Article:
• 90 per cent of Australians believe they’ve seen an increase in economic disparity due to the COVID-19 pandemic.
• 89 per cent of Australians believe there is an evident, growing social divide, including increased privileges between the ‘haves’ and ‘have nots’ due to the COVID-19 pandemic.
• 93 per cent of Australians believe that where a person lives affects their ability to live a happy life.
Sydney, Dec 12: With the health impact of COVID-19 dissipating, the majority of Australians are now more concerned with the growing social crisis that the pandemic has either caused or exposed, rather than COVID.
The research team at Mainstreet Insights has investigated how Australians feel about their purpose and place in society, with the majority revealing that COVID has changed how they see themselves in the nation.
Most significantly, the notion we are “one and free” is seemingly dead, with 90 per cent of Australians now feeling the pandemic has exposed the true extent of financial disparity between Australians.
Mainstreet Co-Founder, Dr Lindsay McMillian OAM, says the booming property market and historic lows in home ownership amongst young people is causing particular anxiety in our cities.
“In the lead up to, and exacerbated by, the pandemic, the property market got away from a generation of young people.
“Double-digit percentage house price rises coupled with rising rents, stagnant wage growth and insecure work are acting to push people out of home ownership and out of inner ring suburbs.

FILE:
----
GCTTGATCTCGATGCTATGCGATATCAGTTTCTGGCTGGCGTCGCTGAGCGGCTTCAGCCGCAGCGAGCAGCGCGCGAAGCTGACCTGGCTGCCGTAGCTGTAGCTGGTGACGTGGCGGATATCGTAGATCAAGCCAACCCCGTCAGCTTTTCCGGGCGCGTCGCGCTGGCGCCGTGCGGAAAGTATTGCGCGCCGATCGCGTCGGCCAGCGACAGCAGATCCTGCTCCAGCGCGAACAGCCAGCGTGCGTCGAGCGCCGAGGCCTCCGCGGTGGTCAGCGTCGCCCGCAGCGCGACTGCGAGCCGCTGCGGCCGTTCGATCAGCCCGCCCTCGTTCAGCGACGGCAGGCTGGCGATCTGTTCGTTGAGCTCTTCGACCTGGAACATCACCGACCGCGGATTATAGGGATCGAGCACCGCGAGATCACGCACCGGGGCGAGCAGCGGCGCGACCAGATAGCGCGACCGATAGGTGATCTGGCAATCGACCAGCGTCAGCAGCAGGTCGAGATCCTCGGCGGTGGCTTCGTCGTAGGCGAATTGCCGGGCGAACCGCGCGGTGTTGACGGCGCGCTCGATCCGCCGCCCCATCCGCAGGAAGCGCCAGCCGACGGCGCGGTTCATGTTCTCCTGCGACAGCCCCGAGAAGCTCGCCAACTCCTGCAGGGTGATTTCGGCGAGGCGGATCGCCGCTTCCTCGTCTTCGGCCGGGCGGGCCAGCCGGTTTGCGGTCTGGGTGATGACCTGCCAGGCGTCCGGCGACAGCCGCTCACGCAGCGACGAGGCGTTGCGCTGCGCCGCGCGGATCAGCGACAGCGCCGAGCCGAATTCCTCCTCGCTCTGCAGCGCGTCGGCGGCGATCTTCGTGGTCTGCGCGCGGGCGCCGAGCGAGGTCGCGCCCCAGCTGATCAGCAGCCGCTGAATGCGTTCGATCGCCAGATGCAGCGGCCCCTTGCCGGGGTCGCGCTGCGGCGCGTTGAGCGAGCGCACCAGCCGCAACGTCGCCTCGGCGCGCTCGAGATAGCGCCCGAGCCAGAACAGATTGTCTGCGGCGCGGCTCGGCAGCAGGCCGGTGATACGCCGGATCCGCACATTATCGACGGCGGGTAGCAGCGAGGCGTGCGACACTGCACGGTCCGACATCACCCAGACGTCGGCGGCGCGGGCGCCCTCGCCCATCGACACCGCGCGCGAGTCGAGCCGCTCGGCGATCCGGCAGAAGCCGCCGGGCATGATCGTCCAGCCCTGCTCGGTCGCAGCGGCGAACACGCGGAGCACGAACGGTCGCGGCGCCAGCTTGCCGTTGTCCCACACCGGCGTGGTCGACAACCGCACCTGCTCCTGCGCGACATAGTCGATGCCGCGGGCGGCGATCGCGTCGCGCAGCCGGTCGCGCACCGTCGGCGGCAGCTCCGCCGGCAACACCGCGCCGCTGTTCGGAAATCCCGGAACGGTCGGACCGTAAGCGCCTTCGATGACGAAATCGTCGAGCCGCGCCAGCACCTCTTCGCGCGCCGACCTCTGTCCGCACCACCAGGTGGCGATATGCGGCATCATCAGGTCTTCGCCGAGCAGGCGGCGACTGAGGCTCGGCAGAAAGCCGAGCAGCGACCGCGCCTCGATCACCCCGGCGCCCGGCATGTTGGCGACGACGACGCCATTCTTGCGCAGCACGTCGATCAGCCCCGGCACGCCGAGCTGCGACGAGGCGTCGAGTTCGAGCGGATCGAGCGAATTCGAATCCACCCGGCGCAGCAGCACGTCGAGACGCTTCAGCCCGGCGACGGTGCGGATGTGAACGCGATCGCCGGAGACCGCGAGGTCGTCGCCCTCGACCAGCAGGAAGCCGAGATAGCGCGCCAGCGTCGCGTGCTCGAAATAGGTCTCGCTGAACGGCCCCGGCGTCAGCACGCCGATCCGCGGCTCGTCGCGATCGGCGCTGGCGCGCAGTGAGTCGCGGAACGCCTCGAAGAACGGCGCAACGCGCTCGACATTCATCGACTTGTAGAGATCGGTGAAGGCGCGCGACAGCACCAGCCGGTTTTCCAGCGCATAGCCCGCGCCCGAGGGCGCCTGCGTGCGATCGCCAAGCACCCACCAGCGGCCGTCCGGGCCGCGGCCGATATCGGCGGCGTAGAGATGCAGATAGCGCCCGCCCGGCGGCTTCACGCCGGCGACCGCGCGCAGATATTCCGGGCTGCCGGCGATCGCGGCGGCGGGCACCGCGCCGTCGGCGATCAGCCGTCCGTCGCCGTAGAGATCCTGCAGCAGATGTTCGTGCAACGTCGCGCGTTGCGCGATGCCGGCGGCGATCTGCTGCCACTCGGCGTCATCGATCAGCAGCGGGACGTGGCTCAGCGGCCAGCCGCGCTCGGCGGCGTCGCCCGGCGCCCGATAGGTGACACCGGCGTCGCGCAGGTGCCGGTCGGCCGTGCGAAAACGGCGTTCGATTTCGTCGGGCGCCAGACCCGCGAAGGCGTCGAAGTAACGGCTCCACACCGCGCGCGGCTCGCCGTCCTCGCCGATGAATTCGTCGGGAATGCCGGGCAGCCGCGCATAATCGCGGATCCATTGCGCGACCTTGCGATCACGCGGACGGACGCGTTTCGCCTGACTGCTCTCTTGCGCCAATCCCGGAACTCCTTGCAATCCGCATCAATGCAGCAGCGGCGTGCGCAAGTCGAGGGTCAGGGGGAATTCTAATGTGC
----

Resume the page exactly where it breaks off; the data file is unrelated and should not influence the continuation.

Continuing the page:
“While the flight from the city is a boon for the regions and the outer suburbs, it is pushing people away from work centres and into long commutes”.
Some 93 per cent of people believe where they live will impact their happiness, with Mainstreet Co Founder Mark McCrindle concluding we’ve unknowingly created a postcode class system.
“Our suburbs have long been a vibrant mix of social class.
“The size of the house or the brand of car in the driveway might vary, but be they tradies or temps or professionals or CEOs – all had a place in the neighbourhood,” McCrindle said.
“That’s much less the case today, with emergency service workers, teachers and retail staff largely unable to afford to live in the communities they serve.
“With so many Australians travelling hours each day to serve communities they cannot afford to live in or having to rent rather than being able to buy into their local community, it’s not surprising that many people are starting to acutely notice economic privilege and feel resentful and unvalued.”
Additional research found that the older Australians are, the more we realise we’re living in a class society and are aware of postcode inequality.
The number climbed from Gen Z (50 per cent), Gen Y (53 per cent), Gen X (63 per cent), Baby Boomers (72 per cent)
“It’s interesting that young people in their twenties are more likely to feel there’s a level playing field, however that number diverges as we get older and accumulate more assets,” McCrindle said.
Dr McMillan also noted that following the basis of postcode privilege, 63 per cent of Australians also believed in economic and 58 per cent believe in social privileges being prevalent across certain sections of the community.
“Australians are much more optimistic than pessimistic about the future, however this data highlights the early signs of a fraying of our social fabric,” Dr McMillian warns.
“If our geography is increasingly defined by haves and have-nots, we’re setting ourselves up for generations of institutional failure, class divides and social disadvantage.”
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